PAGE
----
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Hofmann, Mathias (2007): Statistical Models for Infectious Disease Surveillance Counts. Dissertation, LMU München: Fakultät für Mathematik, Informatik und Statistik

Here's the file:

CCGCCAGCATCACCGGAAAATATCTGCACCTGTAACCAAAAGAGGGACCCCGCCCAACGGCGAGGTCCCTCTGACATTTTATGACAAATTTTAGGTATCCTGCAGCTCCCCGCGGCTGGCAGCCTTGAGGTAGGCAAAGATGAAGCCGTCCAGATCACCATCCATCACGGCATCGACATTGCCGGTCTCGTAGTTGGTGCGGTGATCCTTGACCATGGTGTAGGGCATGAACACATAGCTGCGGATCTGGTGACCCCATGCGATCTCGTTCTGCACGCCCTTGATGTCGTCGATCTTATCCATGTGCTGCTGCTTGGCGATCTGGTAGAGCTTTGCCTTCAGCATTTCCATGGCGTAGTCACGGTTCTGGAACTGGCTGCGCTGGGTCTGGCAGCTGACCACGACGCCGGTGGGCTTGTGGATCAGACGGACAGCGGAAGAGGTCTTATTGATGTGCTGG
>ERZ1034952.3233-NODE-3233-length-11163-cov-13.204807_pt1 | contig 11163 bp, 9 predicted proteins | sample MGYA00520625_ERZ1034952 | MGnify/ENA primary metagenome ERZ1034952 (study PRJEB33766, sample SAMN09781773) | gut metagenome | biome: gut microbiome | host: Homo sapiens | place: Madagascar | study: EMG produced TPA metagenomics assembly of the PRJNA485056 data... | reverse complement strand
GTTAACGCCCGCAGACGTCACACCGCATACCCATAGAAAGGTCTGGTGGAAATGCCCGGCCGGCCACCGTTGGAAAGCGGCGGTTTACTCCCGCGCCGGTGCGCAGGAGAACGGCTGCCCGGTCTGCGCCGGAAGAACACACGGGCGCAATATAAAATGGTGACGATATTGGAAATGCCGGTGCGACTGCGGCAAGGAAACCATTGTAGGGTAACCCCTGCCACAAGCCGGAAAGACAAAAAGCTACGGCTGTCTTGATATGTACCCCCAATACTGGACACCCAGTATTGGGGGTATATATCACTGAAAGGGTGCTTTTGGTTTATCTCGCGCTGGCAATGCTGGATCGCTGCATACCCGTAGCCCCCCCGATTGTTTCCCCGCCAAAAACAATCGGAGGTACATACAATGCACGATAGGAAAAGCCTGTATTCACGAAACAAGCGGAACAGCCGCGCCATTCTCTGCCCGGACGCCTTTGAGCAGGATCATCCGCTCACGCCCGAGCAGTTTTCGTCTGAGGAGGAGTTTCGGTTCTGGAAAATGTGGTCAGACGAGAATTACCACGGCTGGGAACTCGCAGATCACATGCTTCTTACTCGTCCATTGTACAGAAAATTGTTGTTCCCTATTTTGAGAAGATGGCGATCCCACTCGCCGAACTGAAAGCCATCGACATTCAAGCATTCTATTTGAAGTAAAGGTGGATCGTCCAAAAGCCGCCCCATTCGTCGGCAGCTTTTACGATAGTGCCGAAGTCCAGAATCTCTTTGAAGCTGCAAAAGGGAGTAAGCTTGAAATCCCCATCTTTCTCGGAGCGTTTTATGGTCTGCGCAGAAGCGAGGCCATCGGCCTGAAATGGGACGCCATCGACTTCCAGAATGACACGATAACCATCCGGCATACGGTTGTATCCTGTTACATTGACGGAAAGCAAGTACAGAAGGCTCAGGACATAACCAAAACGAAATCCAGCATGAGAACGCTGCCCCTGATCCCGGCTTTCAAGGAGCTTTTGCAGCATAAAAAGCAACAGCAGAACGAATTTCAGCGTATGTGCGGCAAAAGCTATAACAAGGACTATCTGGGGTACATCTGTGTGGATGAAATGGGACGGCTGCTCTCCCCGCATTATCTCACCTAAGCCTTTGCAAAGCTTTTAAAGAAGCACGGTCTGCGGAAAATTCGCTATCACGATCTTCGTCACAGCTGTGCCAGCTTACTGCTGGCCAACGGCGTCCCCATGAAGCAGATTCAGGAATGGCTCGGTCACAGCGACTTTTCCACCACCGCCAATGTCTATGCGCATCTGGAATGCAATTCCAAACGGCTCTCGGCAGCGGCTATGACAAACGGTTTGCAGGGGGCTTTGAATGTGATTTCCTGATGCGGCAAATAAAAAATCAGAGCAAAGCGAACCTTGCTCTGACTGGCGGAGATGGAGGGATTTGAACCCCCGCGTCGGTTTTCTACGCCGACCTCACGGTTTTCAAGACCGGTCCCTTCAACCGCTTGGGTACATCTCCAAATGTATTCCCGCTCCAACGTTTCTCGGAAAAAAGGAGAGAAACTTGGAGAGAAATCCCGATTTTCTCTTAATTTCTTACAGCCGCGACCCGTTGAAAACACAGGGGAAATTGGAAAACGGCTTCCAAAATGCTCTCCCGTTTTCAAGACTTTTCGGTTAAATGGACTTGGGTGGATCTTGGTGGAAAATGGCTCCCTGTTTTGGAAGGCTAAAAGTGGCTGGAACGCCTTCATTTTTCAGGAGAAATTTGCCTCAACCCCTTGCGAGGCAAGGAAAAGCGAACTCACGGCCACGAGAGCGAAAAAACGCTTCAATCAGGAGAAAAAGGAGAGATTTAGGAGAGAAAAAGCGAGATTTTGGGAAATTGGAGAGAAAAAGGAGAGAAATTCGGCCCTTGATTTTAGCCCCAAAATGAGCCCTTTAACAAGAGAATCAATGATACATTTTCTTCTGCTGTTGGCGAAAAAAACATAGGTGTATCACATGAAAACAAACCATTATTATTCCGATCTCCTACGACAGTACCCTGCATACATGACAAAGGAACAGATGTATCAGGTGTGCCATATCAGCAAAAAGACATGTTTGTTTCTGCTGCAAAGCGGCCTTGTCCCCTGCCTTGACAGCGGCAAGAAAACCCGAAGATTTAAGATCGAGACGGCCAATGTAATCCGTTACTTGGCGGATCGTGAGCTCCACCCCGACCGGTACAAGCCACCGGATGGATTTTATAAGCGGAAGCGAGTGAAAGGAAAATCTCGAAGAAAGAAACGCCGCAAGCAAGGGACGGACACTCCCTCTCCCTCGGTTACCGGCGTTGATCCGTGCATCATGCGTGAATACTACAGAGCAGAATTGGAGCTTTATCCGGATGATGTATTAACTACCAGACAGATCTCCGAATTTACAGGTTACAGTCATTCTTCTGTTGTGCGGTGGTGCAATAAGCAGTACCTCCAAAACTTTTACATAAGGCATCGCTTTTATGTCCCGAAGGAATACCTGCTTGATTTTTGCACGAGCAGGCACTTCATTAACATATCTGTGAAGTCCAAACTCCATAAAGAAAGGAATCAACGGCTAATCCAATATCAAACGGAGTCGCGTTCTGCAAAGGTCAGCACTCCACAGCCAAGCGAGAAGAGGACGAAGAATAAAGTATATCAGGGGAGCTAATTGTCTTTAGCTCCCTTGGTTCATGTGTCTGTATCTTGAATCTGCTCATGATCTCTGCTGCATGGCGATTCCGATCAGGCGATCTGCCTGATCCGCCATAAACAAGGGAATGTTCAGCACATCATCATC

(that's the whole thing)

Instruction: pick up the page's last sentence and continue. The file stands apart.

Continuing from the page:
Models for infectious disease surveillance counts have to take into account the specific characteristics of this type of data. While showing a regular, often seasonal, pattern over long time periods, there are occasional irregularities or outbreaks. A model which is a compromise between mechanistic models and empirical models is proposed. A key idea is to distinguish between an endemic and an epidemic component, which allows to separate the regular pattern from the irregularities and outbreaks. This is of particular advantage for outbreak detection in public health surveillance. While the endemic component is parameter-driven, the epidemic component is based on observationdriven approaches, including an autoregression on past observations. A particular challenge of infectious disease counts is the modelling of the outbreaks and irregularities in the data. We model the autoregressive parameter of the epidemic component by a Bayesian changepoint model, which shows an adaptive amount of smoothing, and is able to model the jumps and fast increases as well as the smooth decreases in the data. While the model can be used as a generic approach for infectious disease counts, it is particularly suited for outbreak detection in public health surveillance. Furthermore, the predictive qualities of the Bayesian changepoint model allow for short term predictions of the number of disease cases, which are of particular public health interest. A sequential update using a particle filter is provided, that can be used for a prospective analysis of the changepoint model conditioning on fixed values for the other parameters, which is of particular advantage for public health surveillance. A suitable multivariate extension is provided, that is able to explain the interactions between units, e.g. age groups or spatial regions. An application to influenza and meningococcal disease data shows that the occasional outbreaks of meningococcal disease can largely be explained by the influence of influenza on meningococcal disease. The risk of a future meningococcal disease outbreak caused by influenza can be predicted. The comparison of the different models, including a model based on Gaussian Markov random fields shows that the inclusion of the epidemic component as well as a time varying epidemic parameter improves the fit and the predictive qualities of the model.